6. Hi Sherly,

    Ok, so your first question seems to be “are there ad ops positions in the US?” and the answer to that is yes, most definitely and at every level of experience, though I would stress that they are clustered in the major cities, particularly in New York. I’m not sure you could move anywhere in the country and find work as easily as you could in say New York, Chicago, San Francisco, Seattle, Atlanta or Los Angeles. It would be a good idea for you to research the job boards and see where the jobs are as you decide where you’d want to live here.

    Your second question seems to be “what academic courses will qualify you for Ad Ops work” and I wouldn’t say there are firm requirements there. People in ad ops come from a wide variety of skillsets, though I suppose something in Marketing, Math, Statistics, or Data Science would probably put you on the best path. As the industry keeps shifting toward programmatic channels, analysis and optimization are the key skills sets that companies want to hire in my view. I’m not sure an MBA is worth it for ad ops in particular, though it could be valuable for other jobs in digital media. The more quantitative skills you have, the more options I think you’ll have.

    Best of luck!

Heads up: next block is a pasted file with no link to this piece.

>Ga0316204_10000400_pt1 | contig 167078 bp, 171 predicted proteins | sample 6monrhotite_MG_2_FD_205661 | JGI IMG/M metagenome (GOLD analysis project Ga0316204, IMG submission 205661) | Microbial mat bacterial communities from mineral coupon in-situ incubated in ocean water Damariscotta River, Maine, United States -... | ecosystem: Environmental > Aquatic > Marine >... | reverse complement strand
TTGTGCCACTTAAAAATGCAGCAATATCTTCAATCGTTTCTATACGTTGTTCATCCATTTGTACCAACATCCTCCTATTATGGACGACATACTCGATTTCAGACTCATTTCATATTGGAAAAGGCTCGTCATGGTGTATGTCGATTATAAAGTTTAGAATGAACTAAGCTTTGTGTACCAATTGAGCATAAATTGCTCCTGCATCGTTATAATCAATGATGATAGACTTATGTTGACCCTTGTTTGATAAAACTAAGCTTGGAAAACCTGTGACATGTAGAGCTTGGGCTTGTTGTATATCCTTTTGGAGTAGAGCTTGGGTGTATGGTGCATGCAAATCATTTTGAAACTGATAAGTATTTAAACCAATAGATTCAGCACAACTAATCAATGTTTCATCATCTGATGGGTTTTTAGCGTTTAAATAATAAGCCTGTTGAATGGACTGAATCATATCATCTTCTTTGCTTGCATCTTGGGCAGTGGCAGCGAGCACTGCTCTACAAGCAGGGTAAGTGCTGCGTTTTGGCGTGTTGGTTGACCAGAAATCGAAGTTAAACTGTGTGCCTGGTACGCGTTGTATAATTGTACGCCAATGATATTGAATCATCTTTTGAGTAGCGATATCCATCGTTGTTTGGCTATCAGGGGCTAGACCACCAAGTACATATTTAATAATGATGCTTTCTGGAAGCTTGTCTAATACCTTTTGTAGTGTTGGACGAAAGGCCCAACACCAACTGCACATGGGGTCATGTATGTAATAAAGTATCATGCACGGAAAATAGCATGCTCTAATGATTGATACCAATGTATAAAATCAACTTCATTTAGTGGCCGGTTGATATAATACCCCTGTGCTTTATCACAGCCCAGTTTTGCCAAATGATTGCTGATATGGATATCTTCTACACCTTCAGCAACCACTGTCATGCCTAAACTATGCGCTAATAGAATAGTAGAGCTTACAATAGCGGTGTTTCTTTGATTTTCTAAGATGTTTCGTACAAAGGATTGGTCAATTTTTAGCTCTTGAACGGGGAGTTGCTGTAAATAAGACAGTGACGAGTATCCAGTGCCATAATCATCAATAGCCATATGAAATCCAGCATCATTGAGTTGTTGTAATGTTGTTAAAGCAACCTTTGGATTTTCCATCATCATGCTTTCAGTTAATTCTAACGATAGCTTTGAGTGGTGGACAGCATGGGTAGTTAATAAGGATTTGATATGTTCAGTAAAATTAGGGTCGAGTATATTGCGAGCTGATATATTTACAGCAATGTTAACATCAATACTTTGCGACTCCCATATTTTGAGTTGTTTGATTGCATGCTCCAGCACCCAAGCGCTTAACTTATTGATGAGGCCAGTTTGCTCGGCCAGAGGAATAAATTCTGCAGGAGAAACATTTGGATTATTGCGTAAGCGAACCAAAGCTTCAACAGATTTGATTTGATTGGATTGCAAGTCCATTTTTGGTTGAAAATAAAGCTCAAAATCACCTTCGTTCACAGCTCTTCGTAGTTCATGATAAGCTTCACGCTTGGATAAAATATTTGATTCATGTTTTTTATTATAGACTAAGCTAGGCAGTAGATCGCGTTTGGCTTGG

Ben

  7. Hello,

    I might be a little bit late- 4 years late I guess- Wanted to reach out as I am looking for a master degree program and I am not sure which one would be ideal for a person working in ad ops

    I have been working in ad ops for 2 years now and I need to get a proper master degree program that would add value to my resume in this field

    Thanks,
    Mira

  8. Hi Mira,

    To be honest I’m not sure I’d pursue a graduate degree if you want to stay in Ad Ops. For one, I just don’t think you need it to move up in the industry, and I actually think it could hurt you to stop working in such a fast moving space for multiple years. I think employers value hard won experience in their Ops people vs. academics. In looking over the LinkedIn profiles of the senior Ad Ops folks I really respect in the industry and lead global teams at the largest and most influential publishers I would say only 1 in 10 have a grad degree, and most of the time that looks more relevant to career path they had before they really got involved in Ops.